Mayor Michael R. Bloomberg has spent much of his three terms shepherding New York's march into the Internet age. He has encouraged the creation of new apps for finding public bathrooms and avoiding dangerous bike routes, among others. He has deployed a squad of data-crunchers to streamline everyday services. And one of his dearest wishes has been to transform the city into a second Silicon Valley.
All the while, the Internet face of Mr. Bloomberg's high-tech government has languished halloween party in a box the pre-Facebook era. NYC.gov was established in 2000, when Rudolph W. Giuliani was mayor, the city's 311 services line did not exist and the first iPhone was seven years from distracting anybody. NYC.gov had plenty of text, an unglamorous warren of drop-down menus and a clunky search engine. Yet after a series of decidedly smartphone-age steps, including creating its own cloud computing network, the city unveiled a new NYC.gov on Sunday afternoon - the site's first redesign since 2003.
Visitors can tell at a glance whether alternate-side parking is in effect, whether garbage will be collected that day and whether schools are in session. A yellow box allows residents to pay their property taxes and parking tickets, file 311 complaints or report noisy neighbors without leaving the home page. Mayoral announcements will be live-streamed. And Google now provides the search.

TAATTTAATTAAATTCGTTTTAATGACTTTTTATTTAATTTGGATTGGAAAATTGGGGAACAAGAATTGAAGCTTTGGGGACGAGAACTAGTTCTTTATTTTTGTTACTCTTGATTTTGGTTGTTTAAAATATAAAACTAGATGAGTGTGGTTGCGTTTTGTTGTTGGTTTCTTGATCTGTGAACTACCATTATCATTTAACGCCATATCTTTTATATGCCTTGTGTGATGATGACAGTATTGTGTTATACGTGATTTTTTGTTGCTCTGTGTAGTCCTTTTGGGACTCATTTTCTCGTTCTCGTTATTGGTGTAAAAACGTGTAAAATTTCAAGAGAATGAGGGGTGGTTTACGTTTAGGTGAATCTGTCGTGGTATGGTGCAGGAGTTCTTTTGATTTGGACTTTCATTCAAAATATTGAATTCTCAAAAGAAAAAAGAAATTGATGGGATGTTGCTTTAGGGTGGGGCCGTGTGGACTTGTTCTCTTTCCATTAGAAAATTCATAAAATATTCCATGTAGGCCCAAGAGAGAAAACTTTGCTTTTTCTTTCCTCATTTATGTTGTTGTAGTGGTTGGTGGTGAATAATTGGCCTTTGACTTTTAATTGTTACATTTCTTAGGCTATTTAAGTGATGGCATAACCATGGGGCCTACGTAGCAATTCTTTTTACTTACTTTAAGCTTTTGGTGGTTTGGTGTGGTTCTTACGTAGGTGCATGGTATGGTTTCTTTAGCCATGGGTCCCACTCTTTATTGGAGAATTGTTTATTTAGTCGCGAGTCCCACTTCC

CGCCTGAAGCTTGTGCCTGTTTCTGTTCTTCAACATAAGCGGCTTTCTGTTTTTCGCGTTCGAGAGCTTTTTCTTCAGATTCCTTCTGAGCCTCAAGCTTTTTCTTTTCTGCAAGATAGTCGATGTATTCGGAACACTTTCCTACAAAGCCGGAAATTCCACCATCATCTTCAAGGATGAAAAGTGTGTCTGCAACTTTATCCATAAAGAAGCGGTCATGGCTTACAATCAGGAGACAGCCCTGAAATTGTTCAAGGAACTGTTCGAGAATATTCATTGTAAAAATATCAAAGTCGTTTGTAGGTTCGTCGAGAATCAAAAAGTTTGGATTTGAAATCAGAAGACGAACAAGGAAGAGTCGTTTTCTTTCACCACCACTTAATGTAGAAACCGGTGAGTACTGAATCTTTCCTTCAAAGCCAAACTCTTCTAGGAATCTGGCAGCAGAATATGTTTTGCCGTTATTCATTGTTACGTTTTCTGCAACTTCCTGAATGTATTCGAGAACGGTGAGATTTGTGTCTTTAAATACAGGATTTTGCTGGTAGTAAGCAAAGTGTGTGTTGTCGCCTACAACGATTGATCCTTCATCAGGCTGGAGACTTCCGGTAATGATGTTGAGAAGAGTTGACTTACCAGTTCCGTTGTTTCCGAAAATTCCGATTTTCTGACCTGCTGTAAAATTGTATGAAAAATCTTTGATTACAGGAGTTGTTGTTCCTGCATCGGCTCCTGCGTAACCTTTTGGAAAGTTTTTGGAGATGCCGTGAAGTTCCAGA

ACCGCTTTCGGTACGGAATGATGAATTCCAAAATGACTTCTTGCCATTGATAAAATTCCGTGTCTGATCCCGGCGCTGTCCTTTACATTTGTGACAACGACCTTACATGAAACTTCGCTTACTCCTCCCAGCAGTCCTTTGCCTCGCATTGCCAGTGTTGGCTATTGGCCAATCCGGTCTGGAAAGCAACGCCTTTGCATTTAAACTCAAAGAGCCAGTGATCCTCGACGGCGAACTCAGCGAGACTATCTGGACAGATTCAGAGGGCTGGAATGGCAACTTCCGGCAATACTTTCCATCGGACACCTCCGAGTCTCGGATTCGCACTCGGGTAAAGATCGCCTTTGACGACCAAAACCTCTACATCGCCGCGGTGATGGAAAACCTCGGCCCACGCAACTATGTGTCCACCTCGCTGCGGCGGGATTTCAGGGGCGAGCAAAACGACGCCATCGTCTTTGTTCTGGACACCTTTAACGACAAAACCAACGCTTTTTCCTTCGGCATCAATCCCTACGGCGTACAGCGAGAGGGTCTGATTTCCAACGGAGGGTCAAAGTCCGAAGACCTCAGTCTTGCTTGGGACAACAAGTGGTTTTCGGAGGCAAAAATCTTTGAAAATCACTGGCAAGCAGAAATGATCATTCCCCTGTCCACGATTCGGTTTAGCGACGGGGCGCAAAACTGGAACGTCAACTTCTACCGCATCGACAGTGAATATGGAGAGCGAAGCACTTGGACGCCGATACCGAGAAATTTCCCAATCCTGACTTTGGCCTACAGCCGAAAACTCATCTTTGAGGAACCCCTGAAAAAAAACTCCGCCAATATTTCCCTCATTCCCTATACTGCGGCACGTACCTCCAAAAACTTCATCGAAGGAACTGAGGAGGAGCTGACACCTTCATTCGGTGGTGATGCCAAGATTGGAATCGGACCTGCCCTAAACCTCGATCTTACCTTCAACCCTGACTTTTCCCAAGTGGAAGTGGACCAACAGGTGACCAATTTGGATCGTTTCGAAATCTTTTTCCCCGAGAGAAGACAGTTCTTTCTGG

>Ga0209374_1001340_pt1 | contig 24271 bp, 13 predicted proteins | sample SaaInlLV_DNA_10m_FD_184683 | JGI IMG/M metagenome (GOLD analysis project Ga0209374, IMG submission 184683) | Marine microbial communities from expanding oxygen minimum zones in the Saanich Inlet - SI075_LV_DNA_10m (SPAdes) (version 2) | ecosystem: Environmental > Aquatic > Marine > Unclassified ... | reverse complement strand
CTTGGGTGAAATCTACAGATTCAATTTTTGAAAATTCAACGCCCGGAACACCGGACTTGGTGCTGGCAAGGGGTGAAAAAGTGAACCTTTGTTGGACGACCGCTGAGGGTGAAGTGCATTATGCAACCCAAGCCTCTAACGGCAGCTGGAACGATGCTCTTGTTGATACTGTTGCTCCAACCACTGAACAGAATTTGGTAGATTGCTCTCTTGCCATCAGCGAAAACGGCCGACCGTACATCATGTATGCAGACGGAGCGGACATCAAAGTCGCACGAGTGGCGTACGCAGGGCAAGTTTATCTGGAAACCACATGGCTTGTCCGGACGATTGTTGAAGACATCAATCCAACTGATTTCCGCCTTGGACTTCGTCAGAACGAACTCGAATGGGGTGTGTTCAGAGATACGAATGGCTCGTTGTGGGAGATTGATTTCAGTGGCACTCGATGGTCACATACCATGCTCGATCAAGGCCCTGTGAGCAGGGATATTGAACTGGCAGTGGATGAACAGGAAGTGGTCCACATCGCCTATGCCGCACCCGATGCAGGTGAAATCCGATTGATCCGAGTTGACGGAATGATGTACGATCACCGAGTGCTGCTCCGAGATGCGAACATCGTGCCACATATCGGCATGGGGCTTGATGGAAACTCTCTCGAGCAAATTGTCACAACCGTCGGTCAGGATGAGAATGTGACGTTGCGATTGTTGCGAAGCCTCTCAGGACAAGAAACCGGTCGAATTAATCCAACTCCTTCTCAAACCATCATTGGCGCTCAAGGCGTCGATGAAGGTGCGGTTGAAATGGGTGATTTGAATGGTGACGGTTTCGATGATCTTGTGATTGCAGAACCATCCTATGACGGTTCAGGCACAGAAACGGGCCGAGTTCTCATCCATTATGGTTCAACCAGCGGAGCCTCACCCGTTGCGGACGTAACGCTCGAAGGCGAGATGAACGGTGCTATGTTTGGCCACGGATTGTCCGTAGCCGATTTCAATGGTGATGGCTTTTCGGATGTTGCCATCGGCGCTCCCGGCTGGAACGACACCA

"It's the face of the City of New York, and it's reflected that through various different stages, but it also reflects where the Internet was at the time," said Rachel S. Haot, the city's chief digital officer. "The Internet had changed a lot since that original look and feel."
The redesign has been planned since 2011, when Mr. Bloomberg included it among other goals for the city's digital future. The city held a hackathon, during which programmers and designers brainstormed new looks for the site, and hired a Brooklyn firm, Huge Inc., to create the final design.
Many of the changes are based on data on what the site's 35 million annual unique visitors tend to look for - most commonly, information on parking, transit, garbage collection and school openings, Ms. Haot said. (If the new site's many avenues for airing grievances are any indication, its visitors are also fond of complaining.)
"It's completely data-driven," she said, "just like Mayor Bloomberg."
Though few were surfing the Internet on cellphones when it started, the Web site is now fully accessible on smartphones and tablets, shape-shifting to accommodate different screen sizes. Ms. Haot said a quarter of the site's visitors were arriving through mobile devices, a number that continues to grow.
As the Web site changed colors and fonts, the city's Department of Information Technology and Telecommunications was overhauling the infrastructure behind it. Though the site collapsed under the strain of the traffic Hurricane Irene brought in 2011, it withstood heavy use during Hurricane Sandy last year, and it can now accommodate new social media platforms and other changes, said Rahul N. Merchant, the chief information and innovation officer.
It was, Mr. Merchant said, "a good time to refresh - a good time to bring it into the next century."